August 2010: American Journal of Kidney Diseases: the Official Journal of the National Kidney Foundation
Arvin Gupta, Mark Rohrscheib, Antonios H Tzamaloukas
A patient on hemodialysis for end-stage renal disease secondary to diabetic nephropathy was admitted in a coma with Kussmaul breathing and hypertension (232/124 mmHg). She had extreme hyperglycemia (1884 mg/dL), acidosis (total CO(2) 4 mmol/L), hyperkalemia (7.2 mmol/L) with electrocardiographic abnormalities, and hypertonicity (330.7 mOsm/kg). Initial treatment with insulin drip resulted in a decrease in serum potassium to 5.3 mmol/L, but no significant change in mental status or other laboratory parameters...
October 2008: Hemodialysis International
Amado Andrés Belmonte
The strict control of glycaemia in the diabetic patient prevents severe long-term complications of diabetes. The most effective physiological method to control glycaemia in the type 1 diabetes patient is pancreas or pancreatic islet transplant. However, these types of transplants require chronic immunosuppressant treatment that leads to short and long term complications and are reserved for type 1 diabetic patients with life threatening complications (frequent unexplained ketoacidosis or hypoglycaemias). With regards to type 1 diabetics with end-stage nephropathy, simultaneous pancreas-kidney transplant has excellent results and makes it possible for the patient to be insulin and dialysis free...
July 2004: EDTNA/ERCA Journal
Elias S Siraj, Jonathan Myles, Saul Nurko, Adi E Mehta, S Sethu K Reddy
OBJECTIVE: To describe an unusual case of development of diabetes mellitus (DM) several years after manifestation of diabetic nephropathy and to review the related literature. METHODS: We present a case report, including detailed laboratory and pathologic findings in a 51-year-old man who was diagnosed as having DM several years after presenting with diabetic nephropathy. The pertinent literature is also reviewed. RESULTS: A 51-year-old African American man presented with proteinuria of 4 g/24 h...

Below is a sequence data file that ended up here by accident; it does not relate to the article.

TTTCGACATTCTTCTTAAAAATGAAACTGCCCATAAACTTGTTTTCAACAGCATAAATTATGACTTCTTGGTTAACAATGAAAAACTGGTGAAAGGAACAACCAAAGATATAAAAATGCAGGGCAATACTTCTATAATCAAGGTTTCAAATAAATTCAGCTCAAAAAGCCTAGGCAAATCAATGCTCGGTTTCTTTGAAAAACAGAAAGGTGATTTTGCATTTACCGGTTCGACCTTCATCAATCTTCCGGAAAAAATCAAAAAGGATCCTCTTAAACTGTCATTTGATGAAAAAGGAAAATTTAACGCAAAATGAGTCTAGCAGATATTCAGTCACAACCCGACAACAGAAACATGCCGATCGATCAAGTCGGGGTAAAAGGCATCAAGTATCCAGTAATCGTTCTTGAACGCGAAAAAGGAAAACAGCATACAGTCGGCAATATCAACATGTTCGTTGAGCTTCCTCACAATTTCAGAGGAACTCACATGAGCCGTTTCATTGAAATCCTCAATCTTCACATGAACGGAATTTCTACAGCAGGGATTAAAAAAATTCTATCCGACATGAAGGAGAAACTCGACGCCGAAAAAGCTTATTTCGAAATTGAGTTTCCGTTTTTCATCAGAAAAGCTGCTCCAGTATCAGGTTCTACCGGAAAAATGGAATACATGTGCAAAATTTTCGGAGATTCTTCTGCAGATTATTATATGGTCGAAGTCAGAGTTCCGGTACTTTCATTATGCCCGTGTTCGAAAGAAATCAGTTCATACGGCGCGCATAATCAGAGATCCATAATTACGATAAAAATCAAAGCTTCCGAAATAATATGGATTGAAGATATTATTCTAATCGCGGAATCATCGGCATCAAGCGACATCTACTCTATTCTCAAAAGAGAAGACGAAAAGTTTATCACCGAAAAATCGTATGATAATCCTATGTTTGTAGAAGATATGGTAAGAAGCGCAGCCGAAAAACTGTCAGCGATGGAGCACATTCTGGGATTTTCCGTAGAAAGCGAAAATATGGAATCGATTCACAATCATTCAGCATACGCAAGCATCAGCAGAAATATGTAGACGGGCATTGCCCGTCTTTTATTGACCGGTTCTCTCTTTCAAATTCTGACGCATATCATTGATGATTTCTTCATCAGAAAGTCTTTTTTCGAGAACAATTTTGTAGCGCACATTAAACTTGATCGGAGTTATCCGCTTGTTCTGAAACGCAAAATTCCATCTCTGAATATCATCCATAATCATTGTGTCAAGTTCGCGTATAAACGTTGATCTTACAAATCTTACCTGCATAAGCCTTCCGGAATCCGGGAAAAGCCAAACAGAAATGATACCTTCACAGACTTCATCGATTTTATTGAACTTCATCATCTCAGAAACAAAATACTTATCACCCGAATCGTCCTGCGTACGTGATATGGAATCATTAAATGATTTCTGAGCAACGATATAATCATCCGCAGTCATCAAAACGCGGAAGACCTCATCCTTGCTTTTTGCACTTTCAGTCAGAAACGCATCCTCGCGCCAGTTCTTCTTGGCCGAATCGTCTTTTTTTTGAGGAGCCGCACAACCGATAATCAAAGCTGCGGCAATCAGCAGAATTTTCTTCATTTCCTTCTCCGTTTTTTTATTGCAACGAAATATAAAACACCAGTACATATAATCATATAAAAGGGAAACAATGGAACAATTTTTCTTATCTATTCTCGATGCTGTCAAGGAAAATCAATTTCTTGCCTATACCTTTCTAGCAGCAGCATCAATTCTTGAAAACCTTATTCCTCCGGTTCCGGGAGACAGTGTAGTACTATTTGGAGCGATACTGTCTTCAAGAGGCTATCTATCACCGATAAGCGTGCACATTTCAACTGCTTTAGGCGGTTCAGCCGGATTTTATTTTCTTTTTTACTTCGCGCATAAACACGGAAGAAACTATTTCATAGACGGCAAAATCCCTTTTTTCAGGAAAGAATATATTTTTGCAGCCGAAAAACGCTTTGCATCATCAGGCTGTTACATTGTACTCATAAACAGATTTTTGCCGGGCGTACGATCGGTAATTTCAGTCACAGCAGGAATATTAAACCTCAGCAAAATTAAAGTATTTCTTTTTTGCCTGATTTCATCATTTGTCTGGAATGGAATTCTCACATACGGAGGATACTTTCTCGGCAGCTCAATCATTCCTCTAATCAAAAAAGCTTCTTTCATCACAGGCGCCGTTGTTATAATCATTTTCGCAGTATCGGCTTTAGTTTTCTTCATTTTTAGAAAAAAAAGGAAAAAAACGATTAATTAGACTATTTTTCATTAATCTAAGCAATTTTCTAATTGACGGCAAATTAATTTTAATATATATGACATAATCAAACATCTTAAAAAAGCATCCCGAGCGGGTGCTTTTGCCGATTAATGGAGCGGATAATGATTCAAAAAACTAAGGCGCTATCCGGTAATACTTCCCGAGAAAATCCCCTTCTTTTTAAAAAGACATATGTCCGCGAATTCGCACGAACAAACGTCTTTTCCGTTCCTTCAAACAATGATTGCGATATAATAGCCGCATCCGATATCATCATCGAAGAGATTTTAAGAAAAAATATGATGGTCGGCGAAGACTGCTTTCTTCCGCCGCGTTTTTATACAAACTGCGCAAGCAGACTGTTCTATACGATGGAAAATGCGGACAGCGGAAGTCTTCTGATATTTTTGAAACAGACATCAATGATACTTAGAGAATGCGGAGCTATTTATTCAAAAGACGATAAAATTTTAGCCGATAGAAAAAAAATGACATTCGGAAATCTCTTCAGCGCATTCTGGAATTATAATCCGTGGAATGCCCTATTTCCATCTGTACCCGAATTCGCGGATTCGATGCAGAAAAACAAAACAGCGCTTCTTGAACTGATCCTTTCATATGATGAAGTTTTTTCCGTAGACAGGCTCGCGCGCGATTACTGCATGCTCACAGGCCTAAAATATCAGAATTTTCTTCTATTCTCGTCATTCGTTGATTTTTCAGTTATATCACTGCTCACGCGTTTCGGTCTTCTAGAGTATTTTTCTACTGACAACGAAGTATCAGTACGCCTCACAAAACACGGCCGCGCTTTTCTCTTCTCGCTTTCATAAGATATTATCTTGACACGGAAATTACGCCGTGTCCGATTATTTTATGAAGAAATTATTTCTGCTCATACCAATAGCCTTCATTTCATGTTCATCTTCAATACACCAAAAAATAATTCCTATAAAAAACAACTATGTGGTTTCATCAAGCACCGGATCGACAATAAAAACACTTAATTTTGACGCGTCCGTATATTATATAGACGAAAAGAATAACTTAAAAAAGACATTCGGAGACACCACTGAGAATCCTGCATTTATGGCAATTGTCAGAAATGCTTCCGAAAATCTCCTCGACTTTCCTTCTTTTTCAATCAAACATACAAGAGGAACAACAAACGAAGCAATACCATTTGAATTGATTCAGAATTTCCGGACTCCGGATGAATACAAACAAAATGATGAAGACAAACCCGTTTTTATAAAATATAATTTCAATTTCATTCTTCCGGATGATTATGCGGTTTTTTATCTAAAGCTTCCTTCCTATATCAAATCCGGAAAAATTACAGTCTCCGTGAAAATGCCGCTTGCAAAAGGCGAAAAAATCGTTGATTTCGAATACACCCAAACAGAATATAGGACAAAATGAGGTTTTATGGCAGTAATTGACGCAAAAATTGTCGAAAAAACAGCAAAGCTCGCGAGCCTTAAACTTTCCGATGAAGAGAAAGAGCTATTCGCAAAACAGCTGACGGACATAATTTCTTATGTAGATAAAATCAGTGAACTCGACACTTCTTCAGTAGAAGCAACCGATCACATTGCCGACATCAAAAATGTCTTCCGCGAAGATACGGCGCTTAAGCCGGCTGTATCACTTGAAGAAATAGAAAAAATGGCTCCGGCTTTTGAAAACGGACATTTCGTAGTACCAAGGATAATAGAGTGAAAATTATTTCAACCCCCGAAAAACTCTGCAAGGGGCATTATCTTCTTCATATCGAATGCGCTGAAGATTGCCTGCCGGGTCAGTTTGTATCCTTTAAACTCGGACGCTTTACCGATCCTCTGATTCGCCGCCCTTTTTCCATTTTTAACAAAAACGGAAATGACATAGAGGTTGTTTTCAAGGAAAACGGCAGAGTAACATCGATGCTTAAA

July 2003: Endocrine Practice
Nada Mladina, Esad Brigic, Belkisa Colić, Mensur Hadzibeganović
The dynamic metabolism as far as bigger amount of water versus solid tissues in child demand much better skilfulness in calculating liquid input and excretion in intensive care. It is very important fact in prevention of life threatening conditions in children and adults, especially in conditions with multiorganic disorders, because their treatment is reciprocally opposite. Considering experiences of ICU UZ Gent-Belgium we made in Paediatric intensive care unit at Paediatric clinic in Tuzla unique method of monitoring liquid balance in children within specific conditions in which standard method of monitoring just the amount of planed liquid, body weight and diuresis is not reliable enough...
2002: Medicinski Arhiv
M J Cawley
A 34-year-old woman with a history of renal insufficiency induced by long-term cocaine use was admitted with acute shortness of breath remarkable for submandibular and anterior throat swelling. She required intubation, mechanical ventilation, and sedation. Sedation was administered with daily infusions of intravenous lorazepam 65, 313, and 305 mg for 3 days, respectively. Forty-eight hours into the infusion the patient experienced anion gap metabolic acidosis with hyperlactatemia, hyperosmolality, and increased osmolal gap...
September 2001: Pharmacotherapy